AMD (Advanced Micro Devices) has only two competitors in its niche: Intel (INTC) for CPUs (computer processing chips) that run x86 software and NVIDIA (NVDA) for GPUs (graphics processing chips). How much market share it takes in the PC chip market, and what margins it receives on the chips it does sell, determines its levels of revenue and profit or loss.
Historically, while AMD has been innovative, it has come in a far second against Intel and NVIDIA. In the last two years it has lost ground to Intel and gained ground from NVIDIA. The picture has been complicated further by the emergence of ARM architecture based processors as the preferred basis for smaller mobile devices like smartphones and tablet computers.
After years of development (usually corresponding to quarterly earnings losses) this year AMD is selling chips that combine a CPU and a GPU. Intel, also, has appended graphics to its new line of CPUs, but their chips are remarkably inferior, incapable of running the current Windows graphics standard, DirectX 11. As a result AMD has been selling all the Fusion chips it has been able to make.
Why then, the lack of excitement and lack of upward momentum in AMD stock? Today AMD closed at $6.92, well off its 52-week high of $9.58 and with an astonishingly low P/E ratio of 6.4, the kind you would expect from a declining industry stock.
For the moment the most visible cutting edge technology is in smartphones and Apple and Android based small tablets. That pretty much sums up tech investor thinking about AMD: that a tidal wave of 7 inch screens are going to replace PCs, including both notebook computers and desktops that can run 60 inch displays.
Let's say you have discovered the limits of small screen computing and think there is still life left in the larger form factors. How should AMD be priced then?
First—even if the economy lags, even if consumers are careful with their holiday electronics purchases, even if the economies of India and China don't grow quite as fast in 2011 as they did in 2010—in Q3 and more so in Q4 AMD will get a significant boost in profits from its new Bulldozer CPUs for the server market. They began shipping in quantity earlier this month, with most of the early allotment going directly into the supercomputer market, where they will replace, or fill empty slots in, the prior generations of AMD Opteron processors. Profit margins are better for server chips than for PC chips. AMD has lost a lot of market share to Intel in server chips these last five years. The new chips should help regain market share. They have a different architecture than the Intel chips, and hence are very cost effective at certain workloads. Bulldozer is not a conquer-the-world chip, but it will keep AMD in the most profitable part of the server CPU game.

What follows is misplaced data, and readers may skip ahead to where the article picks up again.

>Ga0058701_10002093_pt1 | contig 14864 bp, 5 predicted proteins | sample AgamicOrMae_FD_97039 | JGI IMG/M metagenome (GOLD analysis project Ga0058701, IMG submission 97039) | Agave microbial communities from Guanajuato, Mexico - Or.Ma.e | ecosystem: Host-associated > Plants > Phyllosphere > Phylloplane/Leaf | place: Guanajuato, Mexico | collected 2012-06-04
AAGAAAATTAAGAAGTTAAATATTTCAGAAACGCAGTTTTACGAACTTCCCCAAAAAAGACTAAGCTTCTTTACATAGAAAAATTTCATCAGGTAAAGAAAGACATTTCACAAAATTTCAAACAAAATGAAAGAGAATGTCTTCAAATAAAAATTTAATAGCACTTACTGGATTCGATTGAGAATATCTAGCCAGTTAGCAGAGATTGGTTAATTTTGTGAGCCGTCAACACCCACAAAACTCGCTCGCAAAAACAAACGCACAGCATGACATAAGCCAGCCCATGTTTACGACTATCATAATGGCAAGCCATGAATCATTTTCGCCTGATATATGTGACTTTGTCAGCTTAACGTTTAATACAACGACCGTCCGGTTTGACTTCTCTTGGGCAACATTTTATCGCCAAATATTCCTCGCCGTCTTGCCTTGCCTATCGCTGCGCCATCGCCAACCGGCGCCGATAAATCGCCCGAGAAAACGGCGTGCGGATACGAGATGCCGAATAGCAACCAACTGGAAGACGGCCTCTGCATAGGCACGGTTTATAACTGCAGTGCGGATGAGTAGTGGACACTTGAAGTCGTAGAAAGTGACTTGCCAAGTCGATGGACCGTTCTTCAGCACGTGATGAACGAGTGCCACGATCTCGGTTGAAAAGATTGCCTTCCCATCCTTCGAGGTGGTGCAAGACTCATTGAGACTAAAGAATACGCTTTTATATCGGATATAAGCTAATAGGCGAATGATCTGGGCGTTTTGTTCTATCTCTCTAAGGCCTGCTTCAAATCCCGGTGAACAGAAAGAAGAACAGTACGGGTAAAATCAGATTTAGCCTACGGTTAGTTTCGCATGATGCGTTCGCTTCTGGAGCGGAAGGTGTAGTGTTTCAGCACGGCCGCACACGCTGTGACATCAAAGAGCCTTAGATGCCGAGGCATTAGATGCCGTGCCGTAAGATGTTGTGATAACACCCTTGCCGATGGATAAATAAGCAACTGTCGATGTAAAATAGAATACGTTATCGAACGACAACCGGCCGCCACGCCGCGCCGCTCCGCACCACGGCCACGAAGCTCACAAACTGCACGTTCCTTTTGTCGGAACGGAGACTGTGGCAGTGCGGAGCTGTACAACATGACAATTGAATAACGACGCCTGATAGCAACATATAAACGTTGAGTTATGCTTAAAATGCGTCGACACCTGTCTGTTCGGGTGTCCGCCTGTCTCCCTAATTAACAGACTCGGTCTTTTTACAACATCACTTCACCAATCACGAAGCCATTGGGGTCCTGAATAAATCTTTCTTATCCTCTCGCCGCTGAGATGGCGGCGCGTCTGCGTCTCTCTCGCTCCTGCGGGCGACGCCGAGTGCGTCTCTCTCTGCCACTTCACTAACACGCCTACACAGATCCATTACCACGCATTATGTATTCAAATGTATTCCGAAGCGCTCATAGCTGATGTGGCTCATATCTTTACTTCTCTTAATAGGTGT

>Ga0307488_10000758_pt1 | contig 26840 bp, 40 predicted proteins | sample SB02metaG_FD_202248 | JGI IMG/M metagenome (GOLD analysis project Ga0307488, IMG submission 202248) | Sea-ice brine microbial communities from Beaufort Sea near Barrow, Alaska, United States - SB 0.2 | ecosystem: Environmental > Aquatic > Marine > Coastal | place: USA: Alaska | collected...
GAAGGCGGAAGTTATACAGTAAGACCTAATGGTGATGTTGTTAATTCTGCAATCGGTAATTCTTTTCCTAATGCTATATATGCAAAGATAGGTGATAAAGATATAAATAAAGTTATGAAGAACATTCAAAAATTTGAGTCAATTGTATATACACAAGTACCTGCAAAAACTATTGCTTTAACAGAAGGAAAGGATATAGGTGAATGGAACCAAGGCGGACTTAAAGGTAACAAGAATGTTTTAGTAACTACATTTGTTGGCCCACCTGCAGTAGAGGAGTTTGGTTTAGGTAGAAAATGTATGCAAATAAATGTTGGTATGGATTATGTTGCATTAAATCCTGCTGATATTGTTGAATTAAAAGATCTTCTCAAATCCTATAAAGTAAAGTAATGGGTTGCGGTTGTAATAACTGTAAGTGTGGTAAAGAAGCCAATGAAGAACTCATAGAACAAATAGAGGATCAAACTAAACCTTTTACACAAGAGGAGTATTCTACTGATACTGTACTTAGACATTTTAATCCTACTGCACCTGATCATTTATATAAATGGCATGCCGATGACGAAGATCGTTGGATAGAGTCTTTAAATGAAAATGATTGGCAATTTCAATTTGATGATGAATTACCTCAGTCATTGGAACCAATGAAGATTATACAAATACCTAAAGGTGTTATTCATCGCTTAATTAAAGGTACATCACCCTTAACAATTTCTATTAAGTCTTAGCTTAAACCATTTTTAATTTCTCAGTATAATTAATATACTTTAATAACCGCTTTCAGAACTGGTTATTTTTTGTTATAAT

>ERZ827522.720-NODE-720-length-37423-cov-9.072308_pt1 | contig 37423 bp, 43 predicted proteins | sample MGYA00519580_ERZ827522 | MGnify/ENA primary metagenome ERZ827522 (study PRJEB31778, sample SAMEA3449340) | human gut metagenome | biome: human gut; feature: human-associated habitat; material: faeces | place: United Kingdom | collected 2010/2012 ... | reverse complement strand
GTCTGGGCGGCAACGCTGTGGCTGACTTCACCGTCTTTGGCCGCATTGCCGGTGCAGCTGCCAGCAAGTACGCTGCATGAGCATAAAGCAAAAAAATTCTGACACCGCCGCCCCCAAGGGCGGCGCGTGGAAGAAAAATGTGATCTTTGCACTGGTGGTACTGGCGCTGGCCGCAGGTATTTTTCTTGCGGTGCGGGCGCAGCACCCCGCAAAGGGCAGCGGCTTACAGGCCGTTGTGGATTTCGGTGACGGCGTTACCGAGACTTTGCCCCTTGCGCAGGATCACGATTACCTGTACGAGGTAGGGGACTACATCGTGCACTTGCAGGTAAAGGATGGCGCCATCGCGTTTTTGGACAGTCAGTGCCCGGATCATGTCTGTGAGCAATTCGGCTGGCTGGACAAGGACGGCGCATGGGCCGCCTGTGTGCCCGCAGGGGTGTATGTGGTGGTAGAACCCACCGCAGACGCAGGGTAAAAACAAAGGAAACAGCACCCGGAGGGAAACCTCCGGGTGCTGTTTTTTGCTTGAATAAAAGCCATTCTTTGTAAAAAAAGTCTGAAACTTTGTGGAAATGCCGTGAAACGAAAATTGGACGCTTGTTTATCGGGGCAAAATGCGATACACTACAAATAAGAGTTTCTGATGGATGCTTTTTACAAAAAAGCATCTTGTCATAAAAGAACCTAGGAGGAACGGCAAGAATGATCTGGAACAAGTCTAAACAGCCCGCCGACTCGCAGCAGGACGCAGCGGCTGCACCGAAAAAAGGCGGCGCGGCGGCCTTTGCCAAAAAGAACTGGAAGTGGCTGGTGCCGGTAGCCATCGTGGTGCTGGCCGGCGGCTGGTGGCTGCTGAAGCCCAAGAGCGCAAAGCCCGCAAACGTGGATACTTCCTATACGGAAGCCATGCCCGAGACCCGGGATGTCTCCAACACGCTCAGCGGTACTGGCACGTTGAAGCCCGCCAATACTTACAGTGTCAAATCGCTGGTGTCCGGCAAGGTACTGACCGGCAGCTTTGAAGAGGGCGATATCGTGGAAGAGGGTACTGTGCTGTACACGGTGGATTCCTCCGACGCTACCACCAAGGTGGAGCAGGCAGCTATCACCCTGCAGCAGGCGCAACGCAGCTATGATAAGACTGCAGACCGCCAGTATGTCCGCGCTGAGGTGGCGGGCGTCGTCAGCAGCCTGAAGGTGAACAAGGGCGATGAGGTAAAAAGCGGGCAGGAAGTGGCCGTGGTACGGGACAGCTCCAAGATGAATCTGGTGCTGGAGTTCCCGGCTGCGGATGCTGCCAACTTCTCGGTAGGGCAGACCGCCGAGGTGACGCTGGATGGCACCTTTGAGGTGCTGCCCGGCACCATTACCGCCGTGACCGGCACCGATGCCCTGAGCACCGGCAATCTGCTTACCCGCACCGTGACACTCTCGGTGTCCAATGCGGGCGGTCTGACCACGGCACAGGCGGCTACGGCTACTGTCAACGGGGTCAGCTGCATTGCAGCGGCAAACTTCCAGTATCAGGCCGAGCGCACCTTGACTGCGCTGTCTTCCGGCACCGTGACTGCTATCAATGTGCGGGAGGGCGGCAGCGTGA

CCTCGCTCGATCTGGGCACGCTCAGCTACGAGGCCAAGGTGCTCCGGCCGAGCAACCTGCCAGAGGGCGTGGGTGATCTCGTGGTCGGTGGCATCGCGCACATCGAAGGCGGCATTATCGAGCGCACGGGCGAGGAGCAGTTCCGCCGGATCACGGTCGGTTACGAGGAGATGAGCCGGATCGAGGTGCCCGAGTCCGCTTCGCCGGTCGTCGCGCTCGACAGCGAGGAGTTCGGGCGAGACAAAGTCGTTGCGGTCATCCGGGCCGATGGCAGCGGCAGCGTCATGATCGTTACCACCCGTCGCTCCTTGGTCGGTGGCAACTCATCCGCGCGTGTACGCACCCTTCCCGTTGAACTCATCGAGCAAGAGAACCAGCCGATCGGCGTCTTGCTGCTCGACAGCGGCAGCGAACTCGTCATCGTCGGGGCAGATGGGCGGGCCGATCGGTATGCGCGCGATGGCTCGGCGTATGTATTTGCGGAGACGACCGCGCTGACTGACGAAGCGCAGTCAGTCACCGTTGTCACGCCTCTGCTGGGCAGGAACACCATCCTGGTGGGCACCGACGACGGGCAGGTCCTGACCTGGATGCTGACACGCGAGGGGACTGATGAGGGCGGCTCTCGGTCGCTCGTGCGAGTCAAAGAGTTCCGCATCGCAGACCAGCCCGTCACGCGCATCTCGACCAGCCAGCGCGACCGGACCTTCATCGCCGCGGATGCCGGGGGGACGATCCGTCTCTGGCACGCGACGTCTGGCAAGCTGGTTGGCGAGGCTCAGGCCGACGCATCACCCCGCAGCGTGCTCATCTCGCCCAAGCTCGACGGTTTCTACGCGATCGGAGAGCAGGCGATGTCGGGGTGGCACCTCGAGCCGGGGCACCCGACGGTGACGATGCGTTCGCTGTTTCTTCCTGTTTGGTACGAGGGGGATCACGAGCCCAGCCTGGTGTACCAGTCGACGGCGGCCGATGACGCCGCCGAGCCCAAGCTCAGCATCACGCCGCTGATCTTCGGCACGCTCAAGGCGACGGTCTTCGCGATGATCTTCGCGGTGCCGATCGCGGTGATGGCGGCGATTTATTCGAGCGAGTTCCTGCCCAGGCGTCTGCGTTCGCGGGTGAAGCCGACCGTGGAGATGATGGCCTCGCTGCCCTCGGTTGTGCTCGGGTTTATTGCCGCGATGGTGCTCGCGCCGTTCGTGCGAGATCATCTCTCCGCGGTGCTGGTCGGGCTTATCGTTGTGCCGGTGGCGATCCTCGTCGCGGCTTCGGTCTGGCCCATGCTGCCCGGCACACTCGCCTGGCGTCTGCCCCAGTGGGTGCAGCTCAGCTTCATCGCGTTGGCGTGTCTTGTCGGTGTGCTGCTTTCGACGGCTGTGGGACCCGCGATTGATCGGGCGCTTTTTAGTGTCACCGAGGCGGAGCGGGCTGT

On the down side, there are so many rumors about yields (% of good processors on a die) being poor for the Fusion chips, that I think it is fair we can treat the rumors as true. At the next AMD analyst conference there should be a question about that. At the Q2 conference the closest answer we got was that margins were good on the Fusion chips. If both are true, and AMD was right about 2nd half margin improvements, then what we have is upside potential. Yields usually improve over time; if margins are already good, they should be great when yields improve. The problem was doubtless forging the CPU and GPU on the same die; traditionally these chip types used different silicon technologies. Bulldozer yields are rumored to be good, but then these server chips don't have a GPU component.
For now I would take Q3 guidance as a fair range. The economy might push revenues down, but yield improvements could push margins up. Guidance was for Q3 revenue to increase 8 to 12% sequentially. Note that because of holiday demand, Q3 is typically the strongest quarter for AMD.
The numbers, when reported, give us hard data, but the technology trends rule long-term value. I think AMD (and for that matter Intel) are over-discounted. I think both will be taking market share in the tablet market in 2012 and 2013. I think the PC market will stay healthier than most pundits predict. Consumers and businesses who skipped a desktop or notebook upgrade to buy a tablet and smartphone will get back on the upgrade cycle.
The combination of full-powered GPUs and CPUs on a single chip may be more revolutionary than the smartphone. Essentially, we are introducing desktop (or even notebook) parallel supercomputing. We are just beginning to see software applications that utilize either a CPU plus separate GPU or the new Fusion chips. So watch for companies like Microsoft, Adobe, and Autodesk, as well as lesser-known companies and startups, to take advantage of this new paradigm.
Disclosure: I am long AMD.